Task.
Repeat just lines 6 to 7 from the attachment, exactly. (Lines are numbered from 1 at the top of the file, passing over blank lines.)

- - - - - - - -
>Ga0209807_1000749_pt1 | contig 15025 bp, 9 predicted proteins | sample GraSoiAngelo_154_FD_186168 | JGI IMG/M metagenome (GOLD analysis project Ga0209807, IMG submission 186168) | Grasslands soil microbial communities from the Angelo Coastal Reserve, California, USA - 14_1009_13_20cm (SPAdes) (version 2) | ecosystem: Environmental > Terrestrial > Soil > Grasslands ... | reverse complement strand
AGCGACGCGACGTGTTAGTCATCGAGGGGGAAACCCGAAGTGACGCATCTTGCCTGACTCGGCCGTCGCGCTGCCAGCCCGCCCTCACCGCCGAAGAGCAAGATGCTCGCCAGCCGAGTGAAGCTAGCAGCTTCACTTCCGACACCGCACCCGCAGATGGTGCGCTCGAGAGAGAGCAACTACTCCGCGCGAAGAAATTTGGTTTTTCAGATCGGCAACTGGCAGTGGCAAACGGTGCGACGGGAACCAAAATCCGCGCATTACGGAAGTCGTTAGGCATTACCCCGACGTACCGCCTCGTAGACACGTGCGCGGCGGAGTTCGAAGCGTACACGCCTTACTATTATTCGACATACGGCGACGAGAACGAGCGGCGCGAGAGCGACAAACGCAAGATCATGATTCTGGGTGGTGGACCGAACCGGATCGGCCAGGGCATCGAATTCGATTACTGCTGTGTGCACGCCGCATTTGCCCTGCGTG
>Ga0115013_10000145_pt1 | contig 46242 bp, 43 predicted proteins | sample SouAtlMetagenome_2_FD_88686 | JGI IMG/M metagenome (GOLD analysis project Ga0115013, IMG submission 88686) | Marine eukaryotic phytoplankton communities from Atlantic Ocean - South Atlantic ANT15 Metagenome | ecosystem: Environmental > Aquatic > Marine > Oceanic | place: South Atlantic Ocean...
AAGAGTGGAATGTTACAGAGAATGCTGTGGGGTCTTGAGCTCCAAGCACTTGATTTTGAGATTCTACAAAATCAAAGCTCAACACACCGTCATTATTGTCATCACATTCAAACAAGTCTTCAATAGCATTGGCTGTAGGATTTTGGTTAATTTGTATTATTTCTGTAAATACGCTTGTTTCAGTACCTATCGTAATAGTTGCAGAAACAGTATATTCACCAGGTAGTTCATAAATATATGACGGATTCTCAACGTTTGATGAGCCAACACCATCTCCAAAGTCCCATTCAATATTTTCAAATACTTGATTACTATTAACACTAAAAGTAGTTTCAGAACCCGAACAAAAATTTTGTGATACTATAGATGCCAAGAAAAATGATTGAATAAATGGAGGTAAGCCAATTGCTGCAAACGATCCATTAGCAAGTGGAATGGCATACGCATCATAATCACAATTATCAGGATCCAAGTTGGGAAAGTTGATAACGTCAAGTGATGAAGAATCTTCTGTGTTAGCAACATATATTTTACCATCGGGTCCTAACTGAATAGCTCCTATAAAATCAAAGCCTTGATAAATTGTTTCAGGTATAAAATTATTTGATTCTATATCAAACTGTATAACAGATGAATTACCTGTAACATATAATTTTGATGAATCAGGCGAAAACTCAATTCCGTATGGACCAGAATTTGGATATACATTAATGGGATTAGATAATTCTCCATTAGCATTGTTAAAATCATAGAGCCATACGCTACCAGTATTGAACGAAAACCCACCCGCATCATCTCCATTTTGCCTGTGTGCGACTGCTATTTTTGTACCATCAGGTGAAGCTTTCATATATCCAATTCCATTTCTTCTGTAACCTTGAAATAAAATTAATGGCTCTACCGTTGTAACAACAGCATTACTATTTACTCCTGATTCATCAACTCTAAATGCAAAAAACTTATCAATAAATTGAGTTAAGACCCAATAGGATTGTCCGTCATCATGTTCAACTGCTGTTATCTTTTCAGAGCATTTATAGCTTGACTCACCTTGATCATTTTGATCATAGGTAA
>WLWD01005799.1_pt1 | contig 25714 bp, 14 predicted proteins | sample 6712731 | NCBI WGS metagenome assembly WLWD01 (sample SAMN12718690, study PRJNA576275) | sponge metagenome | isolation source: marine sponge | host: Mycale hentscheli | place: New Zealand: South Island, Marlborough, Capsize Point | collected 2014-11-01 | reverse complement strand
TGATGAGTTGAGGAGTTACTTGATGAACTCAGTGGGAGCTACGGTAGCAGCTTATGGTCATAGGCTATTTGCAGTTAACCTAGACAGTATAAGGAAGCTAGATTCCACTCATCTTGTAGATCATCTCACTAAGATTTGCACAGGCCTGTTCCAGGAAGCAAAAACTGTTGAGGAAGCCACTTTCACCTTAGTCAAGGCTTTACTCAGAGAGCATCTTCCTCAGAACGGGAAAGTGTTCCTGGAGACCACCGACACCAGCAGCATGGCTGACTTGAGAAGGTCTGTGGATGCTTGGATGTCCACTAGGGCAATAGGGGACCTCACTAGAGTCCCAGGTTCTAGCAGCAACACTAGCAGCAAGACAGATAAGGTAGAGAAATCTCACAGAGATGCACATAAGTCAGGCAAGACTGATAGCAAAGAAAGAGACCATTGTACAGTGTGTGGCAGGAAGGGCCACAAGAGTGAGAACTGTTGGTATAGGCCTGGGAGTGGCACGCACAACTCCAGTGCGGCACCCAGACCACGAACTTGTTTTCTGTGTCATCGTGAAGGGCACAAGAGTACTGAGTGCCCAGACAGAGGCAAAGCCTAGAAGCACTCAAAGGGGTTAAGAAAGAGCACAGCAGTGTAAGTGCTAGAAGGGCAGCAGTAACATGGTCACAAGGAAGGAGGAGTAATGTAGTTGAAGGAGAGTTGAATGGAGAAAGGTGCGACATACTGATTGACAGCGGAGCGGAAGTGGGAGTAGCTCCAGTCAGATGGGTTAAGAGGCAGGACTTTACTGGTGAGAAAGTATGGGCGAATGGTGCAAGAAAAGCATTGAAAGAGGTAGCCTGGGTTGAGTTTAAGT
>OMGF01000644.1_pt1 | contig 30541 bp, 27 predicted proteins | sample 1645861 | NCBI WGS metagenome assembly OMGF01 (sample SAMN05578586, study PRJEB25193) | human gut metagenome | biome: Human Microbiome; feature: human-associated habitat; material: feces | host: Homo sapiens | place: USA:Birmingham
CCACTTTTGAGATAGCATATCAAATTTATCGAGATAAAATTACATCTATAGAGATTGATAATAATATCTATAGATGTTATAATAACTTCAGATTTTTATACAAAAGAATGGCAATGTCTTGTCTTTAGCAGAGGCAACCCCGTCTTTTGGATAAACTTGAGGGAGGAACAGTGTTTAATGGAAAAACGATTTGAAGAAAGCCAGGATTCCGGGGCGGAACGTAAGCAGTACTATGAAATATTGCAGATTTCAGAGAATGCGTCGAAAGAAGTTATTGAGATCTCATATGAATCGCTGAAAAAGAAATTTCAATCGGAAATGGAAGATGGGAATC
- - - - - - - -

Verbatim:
TGATGAGTTGAGGAGTTACTTGATGAACTCAGTGGGAGCTACGGTAGCAGCTTATGGTCATAGGCTATTTGCAGTTAACCTAGACAGTATAAGGAAGCTAGATTCCACTCATCTTGTAGATCATCTCACTAAGATTTGCACAGGCCTGTTCCAGGAAGCAAAAACTGTTGAGGAAGCCACTTTCACCTTAGTCAAGGCTTTACTCAGAGAGCATCTTCCTCAGAACGGGAAAGTGTTCCTGGAGACCACCGACACCAGCAGCATGGCTGACTTGAGAAGGTCTGTGGATGCTTGGATGTCCACTAGGGCAATAGGGGACCTCACTAGAGTCCCAGGTTCTAGCAGCAACACTAGCAGCAAGACAGATAAGGTAGAGAAATCTCACAGAGATGCACATAAGTCAGGCAAGACTGATAGCAAAGAAAGAGACCATTGTACAGTGTGTGGCAGGAAGGGCCACAAGAGTGAGAACTGTTGGTATAGGCCTGGGAGTGGCACGCACAACTCCAGTGCGGCACCCAGACCACGAACTTGTTTTCTGTGTCATCGTGAAGGGCACAAGAGTACTGAGTGCCCAGACAGAGGCAAAGCCTAGAAGCACTCAAAGGGGTTAAGAAAGAGCACAGCAGTGTAAGTGCTAGAAGGGCAGCAGTAACATGGTCACAAGGAAGGAGGAGTAATGTAGTTGAAGGAGAGTTGAATGGAGAAAGGTGCGACATACTGATTGACAGCGGAGCGGAAGTGGGAGTAGCTCCAGTCAGATGGGTTAAGAGGCAGGACTTTACTGGTGAGAAAGTATGGGCGAATGGTGCAAGAAAAGCATTGAAAGAGGTAGCCTGGGTTGAGTTTAAGT
>OMGF01000644.1_pt1 | contig 30541 bp, 27 predicted proteins | sample 1645861 | NCBI WGS metagenome assembly OMGF01 (sample SAMN05578586, study PRJEB25193) | human gut metagenome | biome: Human Microbiome; feature: human-associated habitat; material: feces | host: Homo sapiens | place: USA:Birmingham